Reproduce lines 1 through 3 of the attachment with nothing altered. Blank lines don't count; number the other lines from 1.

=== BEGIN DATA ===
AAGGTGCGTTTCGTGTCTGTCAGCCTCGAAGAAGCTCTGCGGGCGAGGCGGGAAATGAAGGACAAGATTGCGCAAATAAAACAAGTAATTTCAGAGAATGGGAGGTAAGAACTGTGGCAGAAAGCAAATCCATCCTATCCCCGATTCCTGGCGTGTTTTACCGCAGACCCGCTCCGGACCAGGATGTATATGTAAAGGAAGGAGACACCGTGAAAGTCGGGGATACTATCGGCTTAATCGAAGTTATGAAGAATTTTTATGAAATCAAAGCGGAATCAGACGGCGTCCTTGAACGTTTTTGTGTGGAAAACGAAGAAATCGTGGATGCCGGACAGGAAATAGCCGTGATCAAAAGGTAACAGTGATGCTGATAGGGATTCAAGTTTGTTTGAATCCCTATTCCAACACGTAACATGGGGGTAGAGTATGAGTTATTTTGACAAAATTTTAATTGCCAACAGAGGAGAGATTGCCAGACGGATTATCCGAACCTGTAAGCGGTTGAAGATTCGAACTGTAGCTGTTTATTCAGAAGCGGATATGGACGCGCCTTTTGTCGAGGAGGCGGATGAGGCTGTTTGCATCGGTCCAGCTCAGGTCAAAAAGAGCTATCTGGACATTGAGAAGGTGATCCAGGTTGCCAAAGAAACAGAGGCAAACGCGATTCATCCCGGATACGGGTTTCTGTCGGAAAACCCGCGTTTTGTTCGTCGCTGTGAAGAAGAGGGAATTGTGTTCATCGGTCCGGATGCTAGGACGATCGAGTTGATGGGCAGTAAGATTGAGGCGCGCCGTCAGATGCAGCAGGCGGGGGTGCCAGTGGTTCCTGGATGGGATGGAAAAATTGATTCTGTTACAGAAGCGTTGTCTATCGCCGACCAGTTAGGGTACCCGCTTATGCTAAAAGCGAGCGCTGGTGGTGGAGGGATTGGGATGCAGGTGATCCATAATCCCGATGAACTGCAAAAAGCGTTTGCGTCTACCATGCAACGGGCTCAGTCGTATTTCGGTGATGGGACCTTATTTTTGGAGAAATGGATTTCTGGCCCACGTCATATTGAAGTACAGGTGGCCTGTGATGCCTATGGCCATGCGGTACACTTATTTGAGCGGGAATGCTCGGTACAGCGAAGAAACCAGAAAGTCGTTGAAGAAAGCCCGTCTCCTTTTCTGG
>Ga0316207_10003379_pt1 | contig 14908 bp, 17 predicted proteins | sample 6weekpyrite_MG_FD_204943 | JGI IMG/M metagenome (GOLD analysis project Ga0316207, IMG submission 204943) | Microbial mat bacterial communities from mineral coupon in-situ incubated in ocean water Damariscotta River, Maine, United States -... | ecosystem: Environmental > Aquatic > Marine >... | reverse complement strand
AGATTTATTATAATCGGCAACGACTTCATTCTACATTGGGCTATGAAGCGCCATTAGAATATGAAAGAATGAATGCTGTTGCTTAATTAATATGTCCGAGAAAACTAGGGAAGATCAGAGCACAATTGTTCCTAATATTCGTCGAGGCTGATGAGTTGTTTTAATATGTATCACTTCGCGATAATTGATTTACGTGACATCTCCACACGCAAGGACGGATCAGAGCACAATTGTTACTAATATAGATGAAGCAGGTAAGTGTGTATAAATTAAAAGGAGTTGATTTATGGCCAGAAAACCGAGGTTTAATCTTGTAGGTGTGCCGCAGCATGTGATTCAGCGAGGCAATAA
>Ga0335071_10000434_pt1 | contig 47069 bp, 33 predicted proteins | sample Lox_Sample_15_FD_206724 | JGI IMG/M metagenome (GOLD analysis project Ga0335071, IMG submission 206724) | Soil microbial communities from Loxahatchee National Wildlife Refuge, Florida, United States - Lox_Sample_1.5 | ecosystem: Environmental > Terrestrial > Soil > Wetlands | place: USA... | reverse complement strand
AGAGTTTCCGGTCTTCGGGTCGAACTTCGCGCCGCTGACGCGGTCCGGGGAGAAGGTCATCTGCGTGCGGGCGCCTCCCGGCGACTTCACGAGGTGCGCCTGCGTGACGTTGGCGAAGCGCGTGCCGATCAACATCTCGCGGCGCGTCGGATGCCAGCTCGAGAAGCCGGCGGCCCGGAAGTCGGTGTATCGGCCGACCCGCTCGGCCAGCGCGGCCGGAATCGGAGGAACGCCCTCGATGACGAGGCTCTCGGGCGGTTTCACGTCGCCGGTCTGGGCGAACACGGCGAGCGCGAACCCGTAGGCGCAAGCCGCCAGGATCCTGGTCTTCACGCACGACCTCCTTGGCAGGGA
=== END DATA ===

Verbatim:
AAGGTGCGTTTCGTGTCTGTCAGCCTCGAAGAAGCTCTGCGGGCGAGGCGGGAAATGAAGGACAAGATTGCGCAAATAAAACAAGTAATTTCAGAGAATGGGAGGTAAGAACTGTGGCAGAAAGCAAATCCATCCTATCCCCGATTCCTGGCGTGTTTTACCGCAGACCCGCTCCGGACCAGGATGTATATGTAAAGGAAGGAGACACCGTGAAAGTCGGGGATACTATCGGCTTAATCGAAGTTATGAAGAATTTTTATGAAATCAAAGCGGAATCAGACGGCGTCCTTGAACGTTTTTGTGTGGAAAACGAAGAAATCGTGGATGCCGGACAGGAAATAGCCGTGATCAAAAGGTAACAGTGATGCTGATAGGGATTCAAGTTTGTTTGAATCCCTATTCCAACACGTAACATGGGGGTAGAGTATGAGTTATTTTGACAAAATTTTAATTGCCAACAGAGGAGAGATTGCCAGACGGATTATCCGAACCTGTAAGCGGTTGAAGATTCGAACTGTAGCTGTTTATTCAGAAGCGGATATGGACGCGCCTTTTGTCGAGGAGGCGGATGAGGCTGTTTGCATCGGTCCAGCTCAGGTCAAAAAGAGCTATCTGGACATTGAGAAGGTGATCCAGGTTGCCAAAGAAACAGAGGCAAACGCGATTCATCCCGGATACGGGTTTCTGTCGGAAAACCCGCGTTTTGTTCGTCGCTGTGAAGAAGAGGGAATTGTGTTCATCGGTCCGGATGCTAGGACGATCGAGTTGATGGGCAGTAAGATTGAGGCGCGCCGTCAGATGCAGCAGGCGGGGGTGCCAGTGGTTCCTGGATGGGATGGAAAAATTGATTCTGTTACAGAAGCGTTGTCTATCGCCGACCAGTTAGGGTACCCGCTTATGCTAAAAGCGAGCGCTGGTGGTGGAGGGATTGGGATGCAGGTGATCCATAATCCCGATGAACTGCAAAAAGCGTTTGCGTCTACCATGCAACGGGCTCAGTCGTATTTCGGTGATGGGACCTTATTTTTGGAGAAATGGATTTCTGGCCCACGTCATATTGAAGTACAGGTGGCCTGTGATGCCTATGGCCATGCGGTACACTTATTTGAGCGGGAATGCTCGGTACAGCGAAGAAACCAGAAAGTCGTTGAAGAAAGCCCGTCTCCTTTTCTGG
>Ga0316207_10003379_pt1 | contig 14908 bp, 17 predicted proteins | sample 6weekpyrite_MG_FD_204943 | JGI IMG/M metagenome (GOLD analysis project Ga0316207, IMG submission 204943) | Microbial mat bacterial communities from mineral coupon in-situ incubated in ocean water Damariscotta River, Maine, United States -... | ecosystem: Environmental > Aquatic > Marine >... | reverse complement strand
AGATTTATTATAATCGGCAACGACTTCATTCTACATTGGGCTATGAAGCGCCATTAGAATATGAAAGAATGAATGCTGTTGCTTAATTAATATGTCCGAGAAAACTAGGGAAGATCAGAGCACAATTGTTCCTAATATTCGTCGAGGCTGATGAGTTGTTTTAATATGTATCACTTCGCGATAATTGATTTACGTGACATCTCCACACGCAAGGACGGATCAGAGCACAATTGTTACTAATATAGATGAAGCAGGTAAGTGTGTATAAATTAAAAGGAGTTGATTTATGGCCAGAAAACCGAGGTTTAATCTTGTAGGTGTGCCGCAGCATGTGATTCAGCGAGGCAATAA